Cutting Costs: How To Save On Ink
Is Your Cartridge Really
Empty?: In March, 2005, a lawsuit
brought by a Georgia woman claimed that cartridges for certain
HP printers are programmed to expire on a certain date, whether
or not they're actually empty. An HP rep responded by saying
it's because the quality of ink can degrade over time.
It's possible that printer companies are using
tech to keep ink profits up. Whatever the truth of the matter,
you may want to check your favorite news search engine before
buying for reports about your prospective printer.
Buy Third-Party : You
don't have to buy ink cartridges from your printer's
manufacturer. Cartridges from independent sellers are often
cheaper, and work just as well.
You do have to be careful: badly-made
cartridges can result in poor-quality text and printer damage.
However, a good recommendation to a reputable firm could save
you a lot of money. Another option is refillable ink cartridges.
Some people swear by them, but I would be cautious -- the
possibility for leaks is, in my opinion, not worth the risk.
Go Mono: If
you don't use color a lot, think about getting a black-only
laser printer. The cost is initially a lot higher -- for
example, a toner cartridge for the Brother HL-5140 laser costs
$71, considerably more than the $25 for an Epson Stylus C84
inkjet. But when you factor in the number of pages you get per
cartridge, the Epson costs about 5 cents per page, while the
Brother ends of costing about 2 cents per page. (The cost of the
laser printer drum only adds .007 cents to each page.)
Join The Draft : Read
your printer manual and find out if your printer has a "draft"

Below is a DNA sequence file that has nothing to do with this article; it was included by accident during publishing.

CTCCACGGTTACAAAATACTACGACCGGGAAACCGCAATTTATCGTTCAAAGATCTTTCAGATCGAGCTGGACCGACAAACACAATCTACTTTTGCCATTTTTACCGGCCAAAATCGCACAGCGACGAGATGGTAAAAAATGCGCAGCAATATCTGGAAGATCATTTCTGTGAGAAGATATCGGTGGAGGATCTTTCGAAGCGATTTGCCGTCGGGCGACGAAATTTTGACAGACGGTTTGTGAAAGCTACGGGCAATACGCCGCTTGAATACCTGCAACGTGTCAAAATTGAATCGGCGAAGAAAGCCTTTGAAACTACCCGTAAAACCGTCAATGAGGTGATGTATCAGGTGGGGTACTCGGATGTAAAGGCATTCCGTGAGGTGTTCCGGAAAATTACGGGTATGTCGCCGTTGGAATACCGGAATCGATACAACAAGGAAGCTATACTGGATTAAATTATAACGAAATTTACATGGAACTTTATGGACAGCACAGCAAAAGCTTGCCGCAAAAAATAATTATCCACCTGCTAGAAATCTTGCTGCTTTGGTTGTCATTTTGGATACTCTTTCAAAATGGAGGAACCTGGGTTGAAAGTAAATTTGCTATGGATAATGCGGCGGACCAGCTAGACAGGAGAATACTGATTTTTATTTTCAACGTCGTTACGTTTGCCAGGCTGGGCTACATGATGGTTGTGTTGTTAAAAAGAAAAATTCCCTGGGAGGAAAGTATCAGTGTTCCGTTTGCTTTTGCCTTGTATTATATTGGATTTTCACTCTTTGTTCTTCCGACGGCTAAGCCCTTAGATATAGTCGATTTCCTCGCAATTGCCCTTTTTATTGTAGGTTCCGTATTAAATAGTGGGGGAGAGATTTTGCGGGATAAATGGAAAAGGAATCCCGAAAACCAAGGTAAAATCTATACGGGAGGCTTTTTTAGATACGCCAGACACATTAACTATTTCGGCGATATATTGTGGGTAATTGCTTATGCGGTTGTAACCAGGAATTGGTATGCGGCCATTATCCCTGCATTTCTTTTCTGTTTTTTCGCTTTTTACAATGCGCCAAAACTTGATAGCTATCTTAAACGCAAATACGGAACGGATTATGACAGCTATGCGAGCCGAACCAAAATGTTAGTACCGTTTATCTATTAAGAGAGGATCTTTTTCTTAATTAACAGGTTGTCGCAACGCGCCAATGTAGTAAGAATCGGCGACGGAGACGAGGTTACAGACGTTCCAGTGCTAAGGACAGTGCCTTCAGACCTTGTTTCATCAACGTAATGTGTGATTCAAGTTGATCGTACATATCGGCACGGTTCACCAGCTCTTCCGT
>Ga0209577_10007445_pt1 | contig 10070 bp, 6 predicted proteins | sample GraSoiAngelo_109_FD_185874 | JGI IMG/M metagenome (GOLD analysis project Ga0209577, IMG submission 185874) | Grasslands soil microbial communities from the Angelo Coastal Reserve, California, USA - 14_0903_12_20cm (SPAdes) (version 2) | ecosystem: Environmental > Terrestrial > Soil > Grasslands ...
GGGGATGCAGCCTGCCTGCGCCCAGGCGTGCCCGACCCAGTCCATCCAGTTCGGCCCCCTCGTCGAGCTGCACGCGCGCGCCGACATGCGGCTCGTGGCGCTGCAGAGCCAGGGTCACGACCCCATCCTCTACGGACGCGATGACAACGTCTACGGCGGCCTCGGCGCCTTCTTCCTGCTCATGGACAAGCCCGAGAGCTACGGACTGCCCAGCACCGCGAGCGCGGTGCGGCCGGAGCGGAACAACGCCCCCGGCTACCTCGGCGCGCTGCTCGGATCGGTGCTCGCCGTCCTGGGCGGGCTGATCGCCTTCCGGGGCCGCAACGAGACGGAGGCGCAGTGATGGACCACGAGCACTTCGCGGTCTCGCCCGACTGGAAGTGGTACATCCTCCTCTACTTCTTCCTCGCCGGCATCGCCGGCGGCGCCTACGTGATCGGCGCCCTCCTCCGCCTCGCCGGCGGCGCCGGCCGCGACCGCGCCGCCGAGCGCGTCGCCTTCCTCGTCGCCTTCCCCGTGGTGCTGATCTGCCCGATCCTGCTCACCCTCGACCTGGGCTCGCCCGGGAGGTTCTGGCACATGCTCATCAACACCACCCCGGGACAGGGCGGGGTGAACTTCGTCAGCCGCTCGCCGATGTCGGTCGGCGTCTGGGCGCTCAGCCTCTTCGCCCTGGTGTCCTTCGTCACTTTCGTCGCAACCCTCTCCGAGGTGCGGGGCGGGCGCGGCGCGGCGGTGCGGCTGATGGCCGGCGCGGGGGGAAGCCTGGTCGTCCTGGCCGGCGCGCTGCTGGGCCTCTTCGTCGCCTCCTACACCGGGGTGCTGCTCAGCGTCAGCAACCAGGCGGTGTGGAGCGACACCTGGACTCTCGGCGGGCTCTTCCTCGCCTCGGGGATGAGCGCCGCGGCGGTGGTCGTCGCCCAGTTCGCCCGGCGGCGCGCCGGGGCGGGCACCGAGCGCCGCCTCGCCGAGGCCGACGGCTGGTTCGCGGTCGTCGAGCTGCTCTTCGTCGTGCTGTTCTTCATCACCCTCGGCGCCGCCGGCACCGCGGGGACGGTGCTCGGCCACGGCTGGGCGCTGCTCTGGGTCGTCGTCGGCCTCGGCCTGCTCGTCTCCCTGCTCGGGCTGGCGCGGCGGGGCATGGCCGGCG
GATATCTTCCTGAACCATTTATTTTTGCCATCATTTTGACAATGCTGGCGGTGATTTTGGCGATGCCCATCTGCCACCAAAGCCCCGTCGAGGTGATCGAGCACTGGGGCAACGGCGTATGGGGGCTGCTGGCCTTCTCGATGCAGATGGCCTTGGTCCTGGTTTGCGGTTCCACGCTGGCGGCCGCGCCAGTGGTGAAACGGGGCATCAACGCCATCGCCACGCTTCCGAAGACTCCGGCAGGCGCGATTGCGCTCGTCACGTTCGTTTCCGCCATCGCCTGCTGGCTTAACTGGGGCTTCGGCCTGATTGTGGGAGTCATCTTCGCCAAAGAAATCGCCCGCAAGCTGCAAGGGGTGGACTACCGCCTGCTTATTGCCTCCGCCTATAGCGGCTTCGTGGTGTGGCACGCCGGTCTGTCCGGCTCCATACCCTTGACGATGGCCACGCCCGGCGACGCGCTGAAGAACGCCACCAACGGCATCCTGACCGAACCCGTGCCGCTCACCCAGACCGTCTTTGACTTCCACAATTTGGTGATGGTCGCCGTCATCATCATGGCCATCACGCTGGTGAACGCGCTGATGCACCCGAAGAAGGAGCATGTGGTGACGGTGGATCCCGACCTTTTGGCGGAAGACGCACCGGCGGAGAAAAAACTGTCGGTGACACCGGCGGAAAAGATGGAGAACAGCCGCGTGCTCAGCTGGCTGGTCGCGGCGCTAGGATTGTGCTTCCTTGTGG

mode. Draft modes use a lot less ink than normal printing modes
-- while not good enough for sending out, you can use it for
documents that are for your eyes only, and save some of ink.
Stick To Black Ink: Only
print in color when you need to. Color ink is way more expensive
than black ink, and often you don't need to use it. For example,
when you're printing a copy of some information on a Web page,
do you really need all those pretty colors?
Buy In Bulk : If
you tend to do a lot of printing, then you might want to look
into buying your ink cartridges in quantity. You can get some
good deals if you buy a lot at once.
Before You Buy, Check The Yield: As
with any product, it is always a good idea to do some research
before you actually buy. One of the things you should be
checking is the ink cartridge yield.
What is that? That is the number of pages that
a typical ink or toner cartridge may be expected to produce.
Most manufacturers estimate their yields based on coverage of
about 4 or 5 percent -- in other words, about 4 or 5 percent of
the printed page will actually have ink on it. So an ink
cartridge that has a yield of 450 based on 5 percent coverage
should be expected to print out about 450 pages assuming that
each page has about 5 percent of its surface covered by the ink.
This means, of course, that if you tend to
print pages that have a great deal of text on them, or that use
images, or that use a great deal of bold lettering -- your
results will vary greatly.
For example, take a typical inkjet printer
like the Epson Stylus C84, which costs under $100. An Epson
black ink cartridge that yields (according to the manufacturer)
about 450 pages runs about $25. The same printer uses four color
ink cartridges, each of which cost about $15 for a yield of
about 420 pages. (Keep in mind that you color ink coverage,
especially if you're printing photographs, is probably going to
be much higher than the 5 percent that the 420-page figure is
Unfortunately, there are few independent
sources that can tell you the true yield for each printer out
there. As a result, we have to rely on the manufacturers'
figures. But even using those as a guide, you can figure out
which printers will cost you more in the long run.